Switch on your smartphone camera and look how fertile I am
Come as you are (every seed is sacred)
Something for the Weekend, Sir? I have cheerful sperm.
This will come as a great relief to Register readers, I'm sure, but no doubt you're wondering: how do I know?
Ah well, I have an app for that. Medical researchers at Harvard have developed an inexpensive smartphone attachment that measures male fertility.
You can appreciate how facile it must be to turn something like this into a series of sexual puns, so let me explain in all seriousness how this disruptive technology works in layman's terms.
Heh heh, layman.
OK, on with the product tour and enough of the innuendo. Come with me and let's do the business.
The main device is a white plastic block into which you mount your smartphone. Once sheathed, your handset is augmented by a white LED and extra lenses to compensate for the limp performance of its existing one eye.
You then take a separate microchip card and obtain a sperm sample. I'll leave this bit to your imagination as I have no interest in childish double-entendres.
Insert the nozzle and squeeze the ball underneath to assist with the transfer of the sample, and slide it into the sheath. You then run the app to study the sperm in your hand.
The device – 3D-printed plus LED, lenses and a bit of wiring – has a manufacturing cost of less than $5.
It is my idea of disruptive tech that serves a genuinely useful purpose and works for the greater good. And there are precious few examples of those. Normally, disruptive tech exists purely to fuck things up for the sake of it while turning some undeserving, immoral twat into a millionaire.
In fact, the "disruption" moniker often turns out to have little to do with improving modern life, instead acting as a smokescreen for some sort of scam, whether that be tax avoidance, regulatory loopholing or outright fraud.
That said, I admit to being impressed by the sheer ballsiness of the developers of a recent app found on Google Play that convinced users to stump up $19 to install Adobe Flash Player for Android. As you know, Flash Player is free and, come to think of it, should be avoided at any cost because of its colander-like security. Adobe itself discontinued it back in 2012.
Still, the ability to create, upload and successfully sell an app such as this encapsulates a great deal of what the disruptive tech movement is about. Sod innovation, let's make money before anyone finds out what we're really up to!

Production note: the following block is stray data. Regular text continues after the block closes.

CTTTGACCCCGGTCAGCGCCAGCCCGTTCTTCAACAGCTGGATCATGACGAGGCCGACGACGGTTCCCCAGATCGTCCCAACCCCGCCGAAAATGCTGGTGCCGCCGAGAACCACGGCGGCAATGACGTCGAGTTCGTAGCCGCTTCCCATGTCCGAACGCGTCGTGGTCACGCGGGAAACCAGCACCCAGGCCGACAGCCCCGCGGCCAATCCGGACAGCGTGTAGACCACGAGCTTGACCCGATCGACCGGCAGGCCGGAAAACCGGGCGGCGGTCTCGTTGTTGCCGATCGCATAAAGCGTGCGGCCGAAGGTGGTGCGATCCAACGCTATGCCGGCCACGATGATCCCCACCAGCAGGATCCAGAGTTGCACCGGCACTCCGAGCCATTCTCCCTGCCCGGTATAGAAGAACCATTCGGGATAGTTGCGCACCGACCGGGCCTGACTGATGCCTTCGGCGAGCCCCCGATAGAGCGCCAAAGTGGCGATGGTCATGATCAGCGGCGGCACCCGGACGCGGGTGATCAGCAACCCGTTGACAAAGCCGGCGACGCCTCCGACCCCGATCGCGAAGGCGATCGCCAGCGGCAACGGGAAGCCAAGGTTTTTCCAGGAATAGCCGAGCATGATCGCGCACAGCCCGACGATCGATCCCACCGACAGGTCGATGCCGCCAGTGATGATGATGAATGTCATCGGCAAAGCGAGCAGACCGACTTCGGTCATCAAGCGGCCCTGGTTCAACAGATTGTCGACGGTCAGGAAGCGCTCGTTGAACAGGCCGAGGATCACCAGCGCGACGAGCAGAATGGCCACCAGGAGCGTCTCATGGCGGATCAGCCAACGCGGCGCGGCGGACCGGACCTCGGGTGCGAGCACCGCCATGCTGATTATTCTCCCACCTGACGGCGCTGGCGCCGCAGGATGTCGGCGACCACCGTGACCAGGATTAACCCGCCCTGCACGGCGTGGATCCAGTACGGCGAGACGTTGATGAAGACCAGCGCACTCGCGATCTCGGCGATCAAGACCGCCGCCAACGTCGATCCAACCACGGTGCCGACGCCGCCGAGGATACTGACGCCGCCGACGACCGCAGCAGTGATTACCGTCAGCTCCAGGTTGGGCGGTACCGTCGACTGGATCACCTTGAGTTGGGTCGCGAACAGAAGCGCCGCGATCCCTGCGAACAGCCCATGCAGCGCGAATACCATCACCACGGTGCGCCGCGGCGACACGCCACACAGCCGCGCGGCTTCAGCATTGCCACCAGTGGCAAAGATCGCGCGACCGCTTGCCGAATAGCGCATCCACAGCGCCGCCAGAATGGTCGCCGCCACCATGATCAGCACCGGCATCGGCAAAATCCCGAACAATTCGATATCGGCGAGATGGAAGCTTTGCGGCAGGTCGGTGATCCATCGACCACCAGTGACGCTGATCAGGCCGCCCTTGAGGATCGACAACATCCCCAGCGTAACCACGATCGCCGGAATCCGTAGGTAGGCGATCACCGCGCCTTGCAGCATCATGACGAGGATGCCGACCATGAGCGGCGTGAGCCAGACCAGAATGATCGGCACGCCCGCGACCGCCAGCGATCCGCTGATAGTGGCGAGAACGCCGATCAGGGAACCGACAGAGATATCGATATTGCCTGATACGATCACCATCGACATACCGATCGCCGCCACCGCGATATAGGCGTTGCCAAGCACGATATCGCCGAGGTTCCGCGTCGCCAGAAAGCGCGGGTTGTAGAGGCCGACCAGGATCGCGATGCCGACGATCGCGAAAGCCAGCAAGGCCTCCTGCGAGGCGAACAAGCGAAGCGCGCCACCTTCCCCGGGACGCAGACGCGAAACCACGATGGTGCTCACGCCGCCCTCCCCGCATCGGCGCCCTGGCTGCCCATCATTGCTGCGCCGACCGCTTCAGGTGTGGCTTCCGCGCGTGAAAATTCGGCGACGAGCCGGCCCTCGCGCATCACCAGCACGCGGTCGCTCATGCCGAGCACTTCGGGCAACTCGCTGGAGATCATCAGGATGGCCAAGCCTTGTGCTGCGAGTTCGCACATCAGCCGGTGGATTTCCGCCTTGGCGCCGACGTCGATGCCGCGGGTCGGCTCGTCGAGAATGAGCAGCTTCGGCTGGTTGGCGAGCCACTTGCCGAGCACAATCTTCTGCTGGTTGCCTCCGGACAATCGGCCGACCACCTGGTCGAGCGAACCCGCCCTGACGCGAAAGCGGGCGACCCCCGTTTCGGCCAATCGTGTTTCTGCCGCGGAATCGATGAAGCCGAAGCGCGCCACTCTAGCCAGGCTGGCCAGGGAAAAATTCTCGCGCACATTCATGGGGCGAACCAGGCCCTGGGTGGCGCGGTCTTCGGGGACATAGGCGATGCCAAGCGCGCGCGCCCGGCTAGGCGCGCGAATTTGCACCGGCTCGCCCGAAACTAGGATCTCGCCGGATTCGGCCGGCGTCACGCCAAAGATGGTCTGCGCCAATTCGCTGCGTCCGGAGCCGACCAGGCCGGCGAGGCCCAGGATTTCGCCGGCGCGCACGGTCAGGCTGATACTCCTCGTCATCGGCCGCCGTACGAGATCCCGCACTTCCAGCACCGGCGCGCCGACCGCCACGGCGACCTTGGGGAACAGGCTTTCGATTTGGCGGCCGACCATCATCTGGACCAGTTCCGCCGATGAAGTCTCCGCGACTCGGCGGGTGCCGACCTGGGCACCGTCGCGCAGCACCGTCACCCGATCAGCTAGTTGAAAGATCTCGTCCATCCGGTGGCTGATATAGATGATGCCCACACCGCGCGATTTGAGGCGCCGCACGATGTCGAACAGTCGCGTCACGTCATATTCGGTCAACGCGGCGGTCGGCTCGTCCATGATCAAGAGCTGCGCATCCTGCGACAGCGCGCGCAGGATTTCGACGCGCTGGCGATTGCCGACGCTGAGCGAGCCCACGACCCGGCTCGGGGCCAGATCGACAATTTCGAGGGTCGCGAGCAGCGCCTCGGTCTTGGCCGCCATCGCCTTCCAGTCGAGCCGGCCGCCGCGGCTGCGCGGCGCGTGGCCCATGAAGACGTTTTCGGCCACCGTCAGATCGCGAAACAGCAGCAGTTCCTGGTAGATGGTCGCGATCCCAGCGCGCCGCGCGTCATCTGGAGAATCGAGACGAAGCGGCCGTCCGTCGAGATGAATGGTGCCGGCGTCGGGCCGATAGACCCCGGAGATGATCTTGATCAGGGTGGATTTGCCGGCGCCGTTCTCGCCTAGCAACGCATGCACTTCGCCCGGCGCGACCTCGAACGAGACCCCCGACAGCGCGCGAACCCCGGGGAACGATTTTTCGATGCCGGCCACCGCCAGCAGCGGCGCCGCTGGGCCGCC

Such is the gullible nature of investors, the dafter the idea, the more likely they are to shovel cash into it.
For this reason, my favourite April Fool product launch this year – an easy choice given how obvious and jaded the rest were – was the CremMate. Promising to set the funeral industry "on fire", it purported to be a portable cadaver cremation unit that you could hire for DIY home funerals.
CremMate © 2017 funeralbooker.com
Partly what makes it so convincing were the nice photos, screenshots and customer testimonials. But more than that, it ticks all the boxes for what people have come to expect from disruptive innovation:
- It claims to cut out middlemen while actually just replacing them with other middlemen
- It pretends regulations don't exist
- It makes consumers do all of the work AND pay for it
- It is insane
You'd think the corny puns would have given it away – "home is where the hearth is", "we expect this service to be in hot demand", "bid loved ones a warm farewell", "Kindle Fire compatible" etc – but in today's bat-shit crazy world, satire is not always obvious. Indeed, a day later, the jokers in question, Funeralbooker.com, felt it necessary to add a big red banner at the top of the CremMate page to label it helpfully as an April Fool just in case anyone was inspired to order one.
Of course, I spotted the joke immediately. The name gave it away: no self-respecting innovator would have dubbed the product CremMate and left all the vowels in. They'd have called it something like crM8 or stffBrn.
Nor am I the only one beginning to recognise the disruption emperor without his clothes, as investors show signs of backing away from the whole silliness of it all. The problem is that some are withdrawing from perfectly good tech products as well as the daft ones, leaving otherwise satisfied customers in the lurch and thoroughly confused.
One of the more interesting pro-class sport wearables of the past year, Kinematic TUNE trainer insoles that analyse the running style of the wearer, has just been kicked off the track by its investors whose own feet must have turned cold.
Where does that leave customers who purchased a pair of TUNE? Can they get a refund? Well no, obviously not. This is what happens when a business goes out of business. Then what are customers supposed to do with their expensive-but-suddenly-dud hi-tech insoles? According to the FAQ, "We recommend recycling your TUNE system by dropping it off at an electronic recycling center."
Consumers will have to get used to this. Gadgets will get bricked overnight; product development will cease without warning; truly innovative small brands will be bought up by corporates and promptly shut down; crowdfunding investments will get swallowed up without trace.
I predict that people who might otherwise have lived their entire lives without buying a product from a company that goes bust will now experience the phenomenon repeatedly and ever more frequently. Chaos is the new economy.
All I can hope is that worthy innovations such as the male fertility analyser smartphone device remain on track. The last thing it needs is for it to be hijacked by an investor who can't see beyond slick marketing and fantasy dollar signs.
Let's face it, if I'm going to the trouble of buying technology for analysing my sperm, I certainly don't want it left on my hands.